The town raises the street.
Property owners raise the adjacent buildings.

Raising streets to offset sea level rise

I just visited Port Angeles, WA to see how they coped with flooding . . . back in 1914. Built on mudflats, it was common for the young seaport to flood with every rainstorm and high tide. Their solution: raise the waterfront area.

Concrete walls were built along each side of Front Street and its cross streets creating the retaining walls for large pools where the street had been. These pools were filled by sluicing dirt from the clay cliffs above the town and piping it into the pools. When filled, the row of dirt pools were covered with wooden planks (and eventually paved) to become the new street. Sidewalks were constructed on wooden pilings over the old ones. The street-raising process took only six months!

This left the buildings and old sidewalks far below street level. One-by-one owners over time raised or rebuilt their buildings to the new street level. In some places you can still walk around under the new sidewalks at the original street level.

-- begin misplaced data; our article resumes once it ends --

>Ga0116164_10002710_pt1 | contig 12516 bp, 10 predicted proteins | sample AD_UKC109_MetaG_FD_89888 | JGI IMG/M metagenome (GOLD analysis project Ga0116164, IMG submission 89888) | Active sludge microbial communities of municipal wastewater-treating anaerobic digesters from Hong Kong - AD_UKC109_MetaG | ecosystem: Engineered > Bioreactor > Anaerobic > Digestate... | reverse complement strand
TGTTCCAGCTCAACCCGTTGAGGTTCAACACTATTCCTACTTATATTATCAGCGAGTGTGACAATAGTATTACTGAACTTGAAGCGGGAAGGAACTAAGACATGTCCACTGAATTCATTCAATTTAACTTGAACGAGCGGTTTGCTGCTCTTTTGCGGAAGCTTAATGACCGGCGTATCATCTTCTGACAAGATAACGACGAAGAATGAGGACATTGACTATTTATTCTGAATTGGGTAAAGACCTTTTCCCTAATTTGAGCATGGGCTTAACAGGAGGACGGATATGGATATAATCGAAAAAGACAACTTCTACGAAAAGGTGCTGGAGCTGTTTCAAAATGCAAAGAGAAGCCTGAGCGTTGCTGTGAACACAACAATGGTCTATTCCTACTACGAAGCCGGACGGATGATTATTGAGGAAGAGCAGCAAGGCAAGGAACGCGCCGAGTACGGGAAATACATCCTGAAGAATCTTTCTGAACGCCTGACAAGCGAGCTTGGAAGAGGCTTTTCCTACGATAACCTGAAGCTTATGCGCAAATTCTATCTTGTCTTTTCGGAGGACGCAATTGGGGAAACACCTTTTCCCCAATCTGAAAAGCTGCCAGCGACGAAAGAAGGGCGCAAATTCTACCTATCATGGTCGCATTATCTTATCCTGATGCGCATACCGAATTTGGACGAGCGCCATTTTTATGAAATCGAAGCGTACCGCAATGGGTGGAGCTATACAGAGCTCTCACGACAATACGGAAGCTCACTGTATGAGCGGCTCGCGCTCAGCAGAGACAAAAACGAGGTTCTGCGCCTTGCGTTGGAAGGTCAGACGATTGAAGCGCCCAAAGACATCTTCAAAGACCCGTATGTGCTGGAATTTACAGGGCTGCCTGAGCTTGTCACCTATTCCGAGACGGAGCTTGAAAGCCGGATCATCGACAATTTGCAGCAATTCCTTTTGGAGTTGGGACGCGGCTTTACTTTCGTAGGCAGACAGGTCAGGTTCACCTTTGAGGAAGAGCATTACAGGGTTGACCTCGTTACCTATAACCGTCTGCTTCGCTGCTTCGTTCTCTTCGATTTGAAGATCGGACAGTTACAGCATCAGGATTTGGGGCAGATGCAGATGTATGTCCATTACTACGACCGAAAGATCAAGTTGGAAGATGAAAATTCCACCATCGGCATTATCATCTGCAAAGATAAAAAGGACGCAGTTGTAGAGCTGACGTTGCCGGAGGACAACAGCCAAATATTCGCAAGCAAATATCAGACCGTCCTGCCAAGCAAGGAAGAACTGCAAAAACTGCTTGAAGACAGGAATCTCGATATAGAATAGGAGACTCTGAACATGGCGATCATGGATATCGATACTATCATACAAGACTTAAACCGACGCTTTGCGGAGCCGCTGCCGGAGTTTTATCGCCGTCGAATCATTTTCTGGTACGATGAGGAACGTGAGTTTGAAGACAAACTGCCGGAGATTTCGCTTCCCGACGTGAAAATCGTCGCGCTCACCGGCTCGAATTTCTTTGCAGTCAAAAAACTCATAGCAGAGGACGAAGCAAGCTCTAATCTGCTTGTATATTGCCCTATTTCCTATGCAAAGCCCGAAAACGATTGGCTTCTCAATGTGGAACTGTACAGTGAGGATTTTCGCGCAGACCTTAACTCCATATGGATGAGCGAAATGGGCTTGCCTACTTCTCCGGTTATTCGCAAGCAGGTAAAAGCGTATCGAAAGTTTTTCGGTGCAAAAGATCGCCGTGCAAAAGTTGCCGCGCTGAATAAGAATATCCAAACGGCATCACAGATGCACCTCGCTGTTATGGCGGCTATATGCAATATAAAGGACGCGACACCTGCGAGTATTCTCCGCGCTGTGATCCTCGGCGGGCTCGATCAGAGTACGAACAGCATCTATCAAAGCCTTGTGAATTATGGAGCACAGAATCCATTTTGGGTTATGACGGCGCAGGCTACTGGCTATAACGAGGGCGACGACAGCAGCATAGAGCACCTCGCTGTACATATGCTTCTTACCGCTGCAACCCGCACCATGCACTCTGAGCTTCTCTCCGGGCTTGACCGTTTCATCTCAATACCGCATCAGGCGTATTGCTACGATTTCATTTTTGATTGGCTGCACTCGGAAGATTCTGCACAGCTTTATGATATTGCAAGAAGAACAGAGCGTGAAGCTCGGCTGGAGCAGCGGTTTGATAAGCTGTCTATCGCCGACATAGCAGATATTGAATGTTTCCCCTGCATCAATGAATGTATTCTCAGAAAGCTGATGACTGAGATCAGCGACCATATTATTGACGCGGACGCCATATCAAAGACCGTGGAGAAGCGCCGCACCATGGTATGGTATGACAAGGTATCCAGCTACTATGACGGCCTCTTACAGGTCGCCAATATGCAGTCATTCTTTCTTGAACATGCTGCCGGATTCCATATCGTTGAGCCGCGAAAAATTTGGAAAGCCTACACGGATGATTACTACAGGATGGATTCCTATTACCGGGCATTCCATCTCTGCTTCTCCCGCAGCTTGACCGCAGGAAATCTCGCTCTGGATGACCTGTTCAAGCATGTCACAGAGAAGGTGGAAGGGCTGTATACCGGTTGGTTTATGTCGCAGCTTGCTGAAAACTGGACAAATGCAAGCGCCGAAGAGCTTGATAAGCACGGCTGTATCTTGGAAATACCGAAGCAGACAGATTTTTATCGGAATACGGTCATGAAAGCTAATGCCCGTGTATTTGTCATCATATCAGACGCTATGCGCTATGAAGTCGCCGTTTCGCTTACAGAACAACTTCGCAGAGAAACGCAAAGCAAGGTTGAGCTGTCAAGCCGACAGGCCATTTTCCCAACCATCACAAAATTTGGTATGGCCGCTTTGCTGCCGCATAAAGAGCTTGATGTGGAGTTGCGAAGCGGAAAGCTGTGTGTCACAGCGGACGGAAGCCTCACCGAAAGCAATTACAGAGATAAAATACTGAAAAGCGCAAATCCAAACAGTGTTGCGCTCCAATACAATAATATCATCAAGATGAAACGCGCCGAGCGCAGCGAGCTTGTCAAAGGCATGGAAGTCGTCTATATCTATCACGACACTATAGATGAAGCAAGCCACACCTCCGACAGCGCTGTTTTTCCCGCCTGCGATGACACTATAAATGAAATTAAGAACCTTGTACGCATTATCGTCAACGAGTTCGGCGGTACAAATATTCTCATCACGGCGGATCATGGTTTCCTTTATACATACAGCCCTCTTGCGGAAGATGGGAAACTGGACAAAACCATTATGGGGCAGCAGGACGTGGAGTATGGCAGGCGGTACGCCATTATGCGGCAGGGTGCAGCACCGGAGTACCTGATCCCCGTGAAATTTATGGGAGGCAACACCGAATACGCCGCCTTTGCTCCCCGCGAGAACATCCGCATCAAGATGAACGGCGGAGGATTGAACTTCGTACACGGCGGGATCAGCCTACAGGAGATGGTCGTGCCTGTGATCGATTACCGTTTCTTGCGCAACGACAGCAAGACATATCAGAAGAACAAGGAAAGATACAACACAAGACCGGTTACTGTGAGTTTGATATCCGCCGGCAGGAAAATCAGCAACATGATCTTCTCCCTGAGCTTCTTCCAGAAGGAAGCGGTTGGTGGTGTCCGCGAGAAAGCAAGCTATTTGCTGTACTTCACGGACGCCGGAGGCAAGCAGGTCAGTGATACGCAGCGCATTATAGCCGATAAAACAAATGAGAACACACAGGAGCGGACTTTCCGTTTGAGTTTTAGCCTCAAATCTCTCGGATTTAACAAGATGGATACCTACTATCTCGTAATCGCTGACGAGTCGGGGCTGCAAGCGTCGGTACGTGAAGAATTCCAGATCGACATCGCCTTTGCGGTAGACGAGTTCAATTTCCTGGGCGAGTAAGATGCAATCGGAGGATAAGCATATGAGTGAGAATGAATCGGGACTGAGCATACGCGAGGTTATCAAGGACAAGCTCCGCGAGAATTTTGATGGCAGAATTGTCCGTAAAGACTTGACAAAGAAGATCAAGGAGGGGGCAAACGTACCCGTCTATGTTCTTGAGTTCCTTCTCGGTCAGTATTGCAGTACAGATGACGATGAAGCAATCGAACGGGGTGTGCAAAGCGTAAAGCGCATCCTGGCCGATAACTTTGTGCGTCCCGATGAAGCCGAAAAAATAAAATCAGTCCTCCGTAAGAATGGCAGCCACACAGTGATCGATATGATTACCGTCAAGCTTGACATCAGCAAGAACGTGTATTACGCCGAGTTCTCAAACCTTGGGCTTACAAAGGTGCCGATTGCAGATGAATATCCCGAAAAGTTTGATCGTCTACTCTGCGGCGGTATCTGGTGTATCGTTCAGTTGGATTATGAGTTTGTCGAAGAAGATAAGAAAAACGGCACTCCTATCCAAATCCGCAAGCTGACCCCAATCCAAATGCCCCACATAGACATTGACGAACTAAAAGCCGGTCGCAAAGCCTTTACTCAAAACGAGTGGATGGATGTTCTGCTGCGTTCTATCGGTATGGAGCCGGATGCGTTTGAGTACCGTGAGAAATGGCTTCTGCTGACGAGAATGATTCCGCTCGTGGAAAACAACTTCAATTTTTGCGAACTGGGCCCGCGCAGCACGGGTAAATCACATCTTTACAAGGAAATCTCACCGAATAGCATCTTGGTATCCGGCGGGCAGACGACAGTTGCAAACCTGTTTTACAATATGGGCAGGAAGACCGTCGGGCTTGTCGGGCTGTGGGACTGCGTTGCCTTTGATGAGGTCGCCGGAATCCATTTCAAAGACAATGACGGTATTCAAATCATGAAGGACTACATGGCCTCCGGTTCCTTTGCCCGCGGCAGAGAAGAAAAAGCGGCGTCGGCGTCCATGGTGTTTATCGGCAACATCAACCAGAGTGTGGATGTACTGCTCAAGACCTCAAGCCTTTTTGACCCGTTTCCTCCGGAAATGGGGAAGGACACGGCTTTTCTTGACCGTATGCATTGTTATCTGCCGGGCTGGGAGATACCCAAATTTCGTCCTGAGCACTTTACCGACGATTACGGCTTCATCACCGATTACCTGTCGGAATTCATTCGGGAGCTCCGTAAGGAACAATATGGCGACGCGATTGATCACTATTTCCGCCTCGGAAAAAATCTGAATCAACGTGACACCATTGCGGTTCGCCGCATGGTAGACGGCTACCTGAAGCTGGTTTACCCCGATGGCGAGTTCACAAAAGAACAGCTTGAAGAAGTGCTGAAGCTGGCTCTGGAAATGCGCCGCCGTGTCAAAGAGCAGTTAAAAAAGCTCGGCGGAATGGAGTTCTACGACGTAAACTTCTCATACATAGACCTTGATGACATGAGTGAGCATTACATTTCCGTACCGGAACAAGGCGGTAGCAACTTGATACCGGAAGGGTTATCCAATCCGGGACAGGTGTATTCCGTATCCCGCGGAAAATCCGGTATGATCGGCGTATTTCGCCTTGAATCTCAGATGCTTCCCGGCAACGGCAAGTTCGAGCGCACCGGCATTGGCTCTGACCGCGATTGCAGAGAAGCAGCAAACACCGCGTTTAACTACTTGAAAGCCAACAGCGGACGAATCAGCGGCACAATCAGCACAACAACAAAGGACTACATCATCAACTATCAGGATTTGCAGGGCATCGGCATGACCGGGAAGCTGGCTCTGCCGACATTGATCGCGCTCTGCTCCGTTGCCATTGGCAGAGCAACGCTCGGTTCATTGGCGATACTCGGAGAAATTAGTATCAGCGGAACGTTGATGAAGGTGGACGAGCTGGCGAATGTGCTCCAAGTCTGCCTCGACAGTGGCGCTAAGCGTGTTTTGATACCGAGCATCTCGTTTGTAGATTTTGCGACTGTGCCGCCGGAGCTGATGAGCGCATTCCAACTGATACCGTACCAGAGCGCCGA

Today in many communities along America’s coastline, owners are considering how to protect their buildings from sea level rise. If you live in Savannah, Annapolis, Huntington Beach or another city where sea level rise threatens to flood historic neighborhoods (not to mention millions of newer structures), you might publicize the Port Angeles experience to your neighbors and town officials. What they did over a hundred years ago to make their waterfront safe from flooding could be a model for your actions today.

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